I like to listen. I have learned a great deal from listening carefully. Most people never listen.
There is, according to the open letter in today’s Telegraph, a “remarkable degree of consensus on the business case for tackling emissions.
And that’s just as it should be. Of course making our businesses and our homes more energy efficient is going to be a Good Thing. The industry has been yelling this at the Government for years, with varying degrees of success in terms of being listened to.
Today’s letter, to the Chancellor George Osborne, is signed by the leaders of 55 organisations – from BAM Construct and Barratt Developments to E.ON, Knauf Insulation, Travis Perkins, BSW Timber and Worcester Bosch. Even Whitbread.
The letter points out that the Conservative Party Manifesto pledged that a Conservative Government would “cut emissions as cost-effectively as possible” to meet the UK’s climate change targets. It argues that the building sector provides “cost-effective carbon reductions” which not only present opportunities for major economic growth but also contribute to ongoing economic recovery and deficit reduction.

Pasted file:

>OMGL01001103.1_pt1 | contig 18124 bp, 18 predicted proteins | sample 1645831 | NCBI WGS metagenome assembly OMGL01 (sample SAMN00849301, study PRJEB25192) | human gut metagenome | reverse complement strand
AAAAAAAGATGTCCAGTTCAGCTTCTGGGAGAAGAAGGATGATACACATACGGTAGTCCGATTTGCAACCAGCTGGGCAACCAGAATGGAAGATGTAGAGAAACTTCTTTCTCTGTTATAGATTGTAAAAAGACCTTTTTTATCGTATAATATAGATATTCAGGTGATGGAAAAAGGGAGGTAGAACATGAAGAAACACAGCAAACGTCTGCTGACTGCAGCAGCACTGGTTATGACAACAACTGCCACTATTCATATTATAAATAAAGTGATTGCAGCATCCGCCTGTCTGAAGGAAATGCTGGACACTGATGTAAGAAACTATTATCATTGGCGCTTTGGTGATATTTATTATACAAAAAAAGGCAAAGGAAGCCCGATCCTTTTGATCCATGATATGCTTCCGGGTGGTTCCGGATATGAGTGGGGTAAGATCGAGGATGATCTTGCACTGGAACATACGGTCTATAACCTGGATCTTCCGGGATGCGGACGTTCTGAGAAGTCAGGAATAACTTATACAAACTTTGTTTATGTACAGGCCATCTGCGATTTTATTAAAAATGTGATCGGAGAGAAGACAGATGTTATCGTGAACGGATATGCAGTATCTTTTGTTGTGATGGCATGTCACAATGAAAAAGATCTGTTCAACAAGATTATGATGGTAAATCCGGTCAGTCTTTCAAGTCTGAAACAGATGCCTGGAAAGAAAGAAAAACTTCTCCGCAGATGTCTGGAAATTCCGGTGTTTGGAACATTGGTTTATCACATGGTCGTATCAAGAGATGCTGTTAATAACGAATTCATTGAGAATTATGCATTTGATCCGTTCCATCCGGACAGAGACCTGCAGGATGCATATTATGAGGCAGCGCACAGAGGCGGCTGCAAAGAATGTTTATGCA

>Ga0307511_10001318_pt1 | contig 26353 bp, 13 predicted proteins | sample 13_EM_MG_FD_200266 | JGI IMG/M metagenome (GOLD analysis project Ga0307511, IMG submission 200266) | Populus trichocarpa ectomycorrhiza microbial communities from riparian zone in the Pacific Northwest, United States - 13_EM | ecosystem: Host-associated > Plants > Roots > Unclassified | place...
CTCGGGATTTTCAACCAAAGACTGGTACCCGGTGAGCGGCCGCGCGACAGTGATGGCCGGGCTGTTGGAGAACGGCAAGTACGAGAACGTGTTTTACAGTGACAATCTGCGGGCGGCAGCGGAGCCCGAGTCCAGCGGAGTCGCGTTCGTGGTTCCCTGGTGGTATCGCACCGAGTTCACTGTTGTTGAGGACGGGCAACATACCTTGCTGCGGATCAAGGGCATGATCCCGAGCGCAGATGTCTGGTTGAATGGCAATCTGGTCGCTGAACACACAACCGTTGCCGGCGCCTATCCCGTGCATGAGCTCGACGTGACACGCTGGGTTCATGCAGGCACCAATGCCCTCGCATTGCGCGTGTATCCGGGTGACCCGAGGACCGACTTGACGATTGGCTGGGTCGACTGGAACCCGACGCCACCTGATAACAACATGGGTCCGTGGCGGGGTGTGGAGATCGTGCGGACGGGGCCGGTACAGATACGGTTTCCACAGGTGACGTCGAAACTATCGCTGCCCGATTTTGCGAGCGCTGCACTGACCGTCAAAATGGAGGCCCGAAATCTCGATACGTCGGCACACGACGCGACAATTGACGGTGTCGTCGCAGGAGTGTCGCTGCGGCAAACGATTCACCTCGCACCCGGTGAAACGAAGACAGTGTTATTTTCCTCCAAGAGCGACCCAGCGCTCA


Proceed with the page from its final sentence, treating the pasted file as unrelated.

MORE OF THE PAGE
The four, long term policies which the business leaders say are needed to provide clarity for the sector are:
This really should be a no-brainer. We use around a third of our total carbon emissions in building and running homes and buildings. That means there is massive, massive scope for reducing both the emissions and our dependence on fossil fuels.
There’s also, as we have seen with the previous administration, massive, massive opportunity to screw it up. One of the signatories is Bill Rumble, chief commercial officer of the Mark Group, the insulation group that had to announce the loss of over 600 jobs in September, blaming the changes to the Energy Companies Obligation (ECO) scheme, which cut insulation work by a third.
Whatever the intentions were with ECO and the Green Deal, the fact is that both schemes failed to live up to their expectations and weren’t really what you would call ‘fit for purpose’. This Government has a great opportunity to listen to business, to industry, hell, even to normal people, and give us a proper, well thought out energy efficiency policy that works.
We have a new Energy Secretary in Amber Rudd who in the last months of the Coalition has already been dealing with the tail-end of the Green Deal and ECO, following her promotion into Greg Barker’s vacated job. However, we have the same Chancellor we had before. Is Osborne going to be any more likely to listen to the business case for energy efficiency this side of the election than he was before?
Let’s hope so.